Cheap Amusements: Working Women and Leisure in Turn-of-the-Century New York / Edition 1

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Overview


What did young, independent women do for fun and how did they pay their way into New York City's turn-of-the-century pleasure places? Cheap Amusements is a fascinating discussion of young working women whose meager wages often fell short of bare subsistence and rarely allowed for entertainment expenses.

Kathy Peiss follows working women into saloons, dance halls, Coney Island amusement parks, social clubs, and nickelodeons to explore the culture of these young women between 1880 and 1920 as expressed in leisure activities. By examining the rituals and styles they adopted and placing that culture in the larger context of urban working-class life, she offers us a complex picture of the dynamics shaping a working woman's experience and consciousness at the turn-of-the-century. Not only does her analysis lead us to new insights into working-class culture, changing social relations between single men and women, and urban courtship, but it also gives us a fuller understanding of the cultural transformations that gave rise to the commercialization of leisure.

The early twentieth century witnessed the emergence of "heterosocial companionship" as a dominant ideology of gender, affirming mixed-sex patterns of social interaction, in contrast to the nineteenth century's segregated spheres. Cheap Amusements argues that a crucial part of the "reorientation of American culture" originated from below, specifically in the subculture of working women to be found in urban dance halls and amusement resorts.

This book "...will appeal to those who study women and gender, leisure, class relation, labor and cities... ."--Susan Porter Benson

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Editorial Reviews

From the Publisher

"Cheap Amusements take[s] us beyond the flat stereotypes of 19th-century poor and laboring women.... Peiss' extensive research provides us with a wealth of details about amusements parks, early silent-movie plots, and dance styles in the working-class dance palaces of the city. She traces the development of Coney Island from a male-recreation bastion of gambling houses, saloons, and brothels to a mixed-sex resort of concert halls, dance pavilions, and variety shows where women occupied the audience as well as the stage.... Peiss places prostitution within the context of a range of exchanges between women and men...[which] gave women access to more of the world than their wages alone could bring them, but they also enforced their dependency and rendered them vulnerable to coercion and exploitation."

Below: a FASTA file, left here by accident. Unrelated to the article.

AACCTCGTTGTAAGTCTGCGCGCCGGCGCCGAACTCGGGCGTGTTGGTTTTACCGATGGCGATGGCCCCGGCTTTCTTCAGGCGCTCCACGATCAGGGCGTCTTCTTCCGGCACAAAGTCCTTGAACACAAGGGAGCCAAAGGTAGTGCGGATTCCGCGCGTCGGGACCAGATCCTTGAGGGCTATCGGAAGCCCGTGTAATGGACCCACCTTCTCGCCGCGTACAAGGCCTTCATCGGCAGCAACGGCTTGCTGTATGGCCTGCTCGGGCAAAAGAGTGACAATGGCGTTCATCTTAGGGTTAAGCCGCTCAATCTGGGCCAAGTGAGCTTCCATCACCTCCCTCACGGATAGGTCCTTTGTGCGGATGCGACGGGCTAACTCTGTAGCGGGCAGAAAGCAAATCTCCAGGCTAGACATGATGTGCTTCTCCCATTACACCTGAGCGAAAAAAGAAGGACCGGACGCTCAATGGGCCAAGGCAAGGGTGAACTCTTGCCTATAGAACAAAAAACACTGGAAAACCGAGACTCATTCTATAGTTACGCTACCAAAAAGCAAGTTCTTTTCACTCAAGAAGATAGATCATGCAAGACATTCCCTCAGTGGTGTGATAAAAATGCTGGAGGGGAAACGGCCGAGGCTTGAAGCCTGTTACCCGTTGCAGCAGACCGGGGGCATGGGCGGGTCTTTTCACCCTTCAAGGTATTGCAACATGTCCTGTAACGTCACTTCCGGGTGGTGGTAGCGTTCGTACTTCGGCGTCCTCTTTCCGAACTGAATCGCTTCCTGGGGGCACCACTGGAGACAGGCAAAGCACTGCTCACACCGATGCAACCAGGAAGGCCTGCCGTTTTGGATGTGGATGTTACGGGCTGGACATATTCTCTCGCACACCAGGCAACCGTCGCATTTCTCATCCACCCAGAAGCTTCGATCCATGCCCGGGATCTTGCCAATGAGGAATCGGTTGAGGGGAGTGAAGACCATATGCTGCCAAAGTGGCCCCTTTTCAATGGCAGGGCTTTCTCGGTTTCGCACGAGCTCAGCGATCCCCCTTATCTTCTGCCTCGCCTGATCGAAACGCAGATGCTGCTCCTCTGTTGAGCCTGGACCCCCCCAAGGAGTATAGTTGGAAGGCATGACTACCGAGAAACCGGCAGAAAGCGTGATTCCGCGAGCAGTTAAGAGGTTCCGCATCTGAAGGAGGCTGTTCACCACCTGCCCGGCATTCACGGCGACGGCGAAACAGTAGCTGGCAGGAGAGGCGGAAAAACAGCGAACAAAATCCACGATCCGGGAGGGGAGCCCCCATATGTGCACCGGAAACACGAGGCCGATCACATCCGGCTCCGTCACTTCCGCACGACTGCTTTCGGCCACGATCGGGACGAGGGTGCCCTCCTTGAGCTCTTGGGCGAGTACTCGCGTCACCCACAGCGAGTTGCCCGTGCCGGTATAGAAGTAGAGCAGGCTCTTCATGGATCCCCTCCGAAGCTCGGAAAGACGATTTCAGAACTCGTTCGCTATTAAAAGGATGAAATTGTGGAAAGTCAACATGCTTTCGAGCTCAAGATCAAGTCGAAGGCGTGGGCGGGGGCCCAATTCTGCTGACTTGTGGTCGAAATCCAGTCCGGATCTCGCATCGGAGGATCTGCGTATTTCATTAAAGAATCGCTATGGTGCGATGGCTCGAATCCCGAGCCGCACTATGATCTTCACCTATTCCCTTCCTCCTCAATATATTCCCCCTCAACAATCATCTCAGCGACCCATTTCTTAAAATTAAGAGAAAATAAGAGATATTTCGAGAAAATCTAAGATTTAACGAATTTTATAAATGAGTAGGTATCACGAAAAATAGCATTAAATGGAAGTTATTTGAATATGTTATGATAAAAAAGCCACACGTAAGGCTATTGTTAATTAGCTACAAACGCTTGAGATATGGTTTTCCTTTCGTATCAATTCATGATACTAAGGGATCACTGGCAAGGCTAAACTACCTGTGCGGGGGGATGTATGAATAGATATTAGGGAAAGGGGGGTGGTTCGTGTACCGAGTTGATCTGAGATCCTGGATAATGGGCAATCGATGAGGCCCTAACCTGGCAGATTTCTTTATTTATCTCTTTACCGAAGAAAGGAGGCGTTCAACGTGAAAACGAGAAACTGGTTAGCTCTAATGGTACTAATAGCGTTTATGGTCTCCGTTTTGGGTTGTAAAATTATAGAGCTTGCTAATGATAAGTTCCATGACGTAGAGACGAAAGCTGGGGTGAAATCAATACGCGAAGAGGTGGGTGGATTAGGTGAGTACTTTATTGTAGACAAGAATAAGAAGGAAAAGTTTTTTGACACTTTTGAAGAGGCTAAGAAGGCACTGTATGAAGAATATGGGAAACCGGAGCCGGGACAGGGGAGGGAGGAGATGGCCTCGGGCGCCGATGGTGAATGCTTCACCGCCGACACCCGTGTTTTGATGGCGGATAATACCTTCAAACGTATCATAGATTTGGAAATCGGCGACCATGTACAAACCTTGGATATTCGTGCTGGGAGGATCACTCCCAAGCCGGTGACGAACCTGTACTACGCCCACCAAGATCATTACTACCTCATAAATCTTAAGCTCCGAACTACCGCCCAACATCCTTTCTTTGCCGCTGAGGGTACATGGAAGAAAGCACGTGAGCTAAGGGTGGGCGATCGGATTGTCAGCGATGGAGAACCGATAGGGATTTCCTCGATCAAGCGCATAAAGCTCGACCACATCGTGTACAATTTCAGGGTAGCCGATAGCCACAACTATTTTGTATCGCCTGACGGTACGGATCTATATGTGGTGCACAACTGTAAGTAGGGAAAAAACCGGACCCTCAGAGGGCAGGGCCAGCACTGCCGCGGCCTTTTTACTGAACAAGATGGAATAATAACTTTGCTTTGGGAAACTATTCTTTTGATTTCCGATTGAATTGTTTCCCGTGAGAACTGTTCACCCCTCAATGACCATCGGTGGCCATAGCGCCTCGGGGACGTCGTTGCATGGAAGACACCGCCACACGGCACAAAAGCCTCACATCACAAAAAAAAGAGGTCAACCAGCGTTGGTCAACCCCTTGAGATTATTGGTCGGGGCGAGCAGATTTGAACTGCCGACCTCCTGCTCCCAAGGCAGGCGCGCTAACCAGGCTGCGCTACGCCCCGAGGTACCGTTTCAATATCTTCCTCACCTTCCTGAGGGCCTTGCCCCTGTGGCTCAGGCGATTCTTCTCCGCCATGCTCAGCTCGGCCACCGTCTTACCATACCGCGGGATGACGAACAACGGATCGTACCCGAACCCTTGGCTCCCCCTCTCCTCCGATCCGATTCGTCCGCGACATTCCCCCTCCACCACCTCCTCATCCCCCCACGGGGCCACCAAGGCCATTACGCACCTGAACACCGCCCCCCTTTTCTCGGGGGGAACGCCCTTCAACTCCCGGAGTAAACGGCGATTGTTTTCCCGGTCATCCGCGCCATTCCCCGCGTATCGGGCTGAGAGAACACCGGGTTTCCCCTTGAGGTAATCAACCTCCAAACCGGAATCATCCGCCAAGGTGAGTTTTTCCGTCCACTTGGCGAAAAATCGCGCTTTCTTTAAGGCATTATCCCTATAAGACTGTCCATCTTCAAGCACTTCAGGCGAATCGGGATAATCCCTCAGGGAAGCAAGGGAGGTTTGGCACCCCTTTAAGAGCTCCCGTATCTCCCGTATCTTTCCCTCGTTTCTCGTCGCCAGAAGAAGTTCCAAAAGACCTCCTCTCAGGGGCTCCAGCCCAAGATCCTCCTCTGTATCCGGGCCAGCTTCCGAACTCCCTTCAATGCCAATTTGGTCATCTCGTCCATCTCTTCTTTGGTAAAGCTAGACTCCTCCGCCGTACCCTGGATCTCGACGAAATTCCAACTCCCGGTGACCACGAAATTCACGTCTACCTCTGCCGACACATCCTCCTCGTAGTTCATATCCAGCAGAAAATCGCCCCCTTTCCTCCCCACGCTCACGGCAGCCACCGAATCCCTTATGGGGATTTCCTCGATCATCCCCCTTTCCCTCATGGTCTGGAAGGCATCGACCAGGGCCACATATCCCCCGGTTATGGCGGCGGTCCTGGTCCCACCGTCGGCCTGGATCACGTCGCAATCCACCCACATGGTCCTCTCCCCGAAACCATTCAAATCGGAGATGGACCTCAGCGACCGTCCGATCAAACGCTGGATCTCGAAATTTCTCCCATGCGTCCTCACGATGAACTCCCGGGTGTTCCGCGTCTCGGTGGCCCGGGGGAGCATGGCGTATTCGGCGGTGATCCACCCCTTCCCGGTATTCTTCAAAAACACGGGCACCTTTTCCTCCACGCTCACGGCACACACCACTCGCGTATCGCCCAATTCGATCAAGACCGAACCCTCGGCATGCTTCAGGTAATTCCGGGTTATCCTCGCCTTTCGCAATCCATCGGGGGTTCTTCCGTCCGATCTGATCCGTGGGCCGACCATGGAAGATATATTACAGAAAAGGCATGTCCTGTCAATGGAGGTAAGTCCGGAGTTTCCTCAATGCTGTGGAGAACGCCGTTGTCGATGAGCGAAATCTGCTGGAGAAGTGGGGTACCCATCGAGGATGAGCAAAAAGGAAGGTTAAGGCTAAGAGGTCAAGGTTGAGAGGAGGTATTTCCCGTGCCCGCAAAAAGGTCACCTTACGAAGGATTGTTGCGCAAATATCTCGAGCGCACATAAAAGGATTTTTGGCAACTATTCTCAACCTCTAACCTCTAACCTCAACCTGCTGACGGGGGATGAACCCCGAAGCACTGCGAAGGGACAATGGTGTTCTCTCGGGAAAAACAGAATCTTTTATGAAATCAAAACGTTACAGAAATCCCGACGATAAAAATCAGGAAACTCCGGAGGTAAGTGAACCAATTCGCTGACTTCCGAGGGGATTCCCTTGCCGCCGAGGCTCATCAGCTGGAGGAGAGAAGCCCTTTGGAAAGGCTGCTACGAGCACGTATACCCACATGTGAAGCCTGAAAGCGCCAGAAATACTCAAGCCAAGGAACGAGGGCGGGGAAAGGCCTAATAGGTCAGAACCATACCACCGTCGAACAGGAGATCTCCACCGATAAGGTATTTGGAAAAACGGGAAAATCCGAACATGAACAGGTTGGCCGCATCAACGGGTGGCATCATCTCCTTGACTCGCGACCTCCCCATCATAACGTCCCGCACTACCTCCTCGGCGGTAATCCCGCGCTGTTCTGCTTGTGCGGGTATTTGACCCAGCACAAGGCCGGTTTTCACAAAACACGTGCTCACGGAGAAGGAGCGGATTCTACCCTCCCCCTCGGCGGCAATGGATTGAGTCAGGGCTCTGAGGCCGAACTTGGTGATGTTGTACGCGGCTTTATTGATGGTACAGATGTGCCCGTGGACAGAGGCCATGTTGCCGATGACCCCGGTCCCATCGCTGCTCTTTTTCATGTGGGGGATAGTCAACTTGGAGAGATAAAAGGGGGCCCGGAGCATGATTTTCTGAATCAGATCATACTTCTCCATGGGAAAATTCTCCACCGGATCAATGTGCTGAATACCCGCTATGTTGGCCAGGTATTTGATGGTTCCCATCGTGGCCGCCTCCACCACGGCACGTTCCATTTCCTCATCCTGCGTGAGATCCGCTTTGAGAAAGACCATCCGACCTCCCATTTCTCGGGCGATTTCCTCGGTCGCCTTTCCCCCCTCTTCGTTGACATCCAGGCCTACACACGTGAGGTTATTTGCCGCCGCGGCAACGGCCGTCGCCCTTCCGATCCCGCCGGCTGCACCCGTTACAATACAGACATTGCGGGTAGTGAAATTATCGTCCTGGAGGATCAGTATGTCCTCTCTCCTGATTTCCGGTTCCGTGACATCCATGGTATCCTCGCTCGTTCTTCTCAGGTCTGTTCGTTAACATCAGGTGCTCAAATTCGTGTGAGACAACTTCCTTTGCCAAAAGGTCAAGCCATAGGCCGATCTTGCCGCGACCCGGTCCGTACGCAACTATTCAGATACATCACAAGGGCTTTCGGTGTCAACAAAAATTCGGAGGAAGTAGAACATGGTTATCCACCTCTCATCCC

—Lisa Duggan, Ms. Magazine

"Peiss has made a major contribution to feminist scholarship...in helping to restore working-class women to history."
—International Journal of the History of Sport

"In her beautifully written, meticulously documented, and precisely argued study, [the author] describes in detail how young working women spent their free time and money."
—David Nasaw, dissent

"The author is at her best in her 'case studies' of the evolving patterns of activity, socialization, and culture in those dance halls, amusement parks, and motion picture theaters."
—Susan Esterbrook Kennedy, The Journal of American History

Susan Esterbrook Kennedy
Peiss amply demonstrates that young working women at the turn of the century did not come easily to the notion of leisure nor to the sense that they might exercise some autonomy over their own leisure time and pursuits. . . . They encountered considerable parental and social resistance when they explored relatively new types of commercialized recreation—dance halls, amusement parks, movie theaters. The debate over respectability in relation to those new activities forms a particularly interesting part of the story.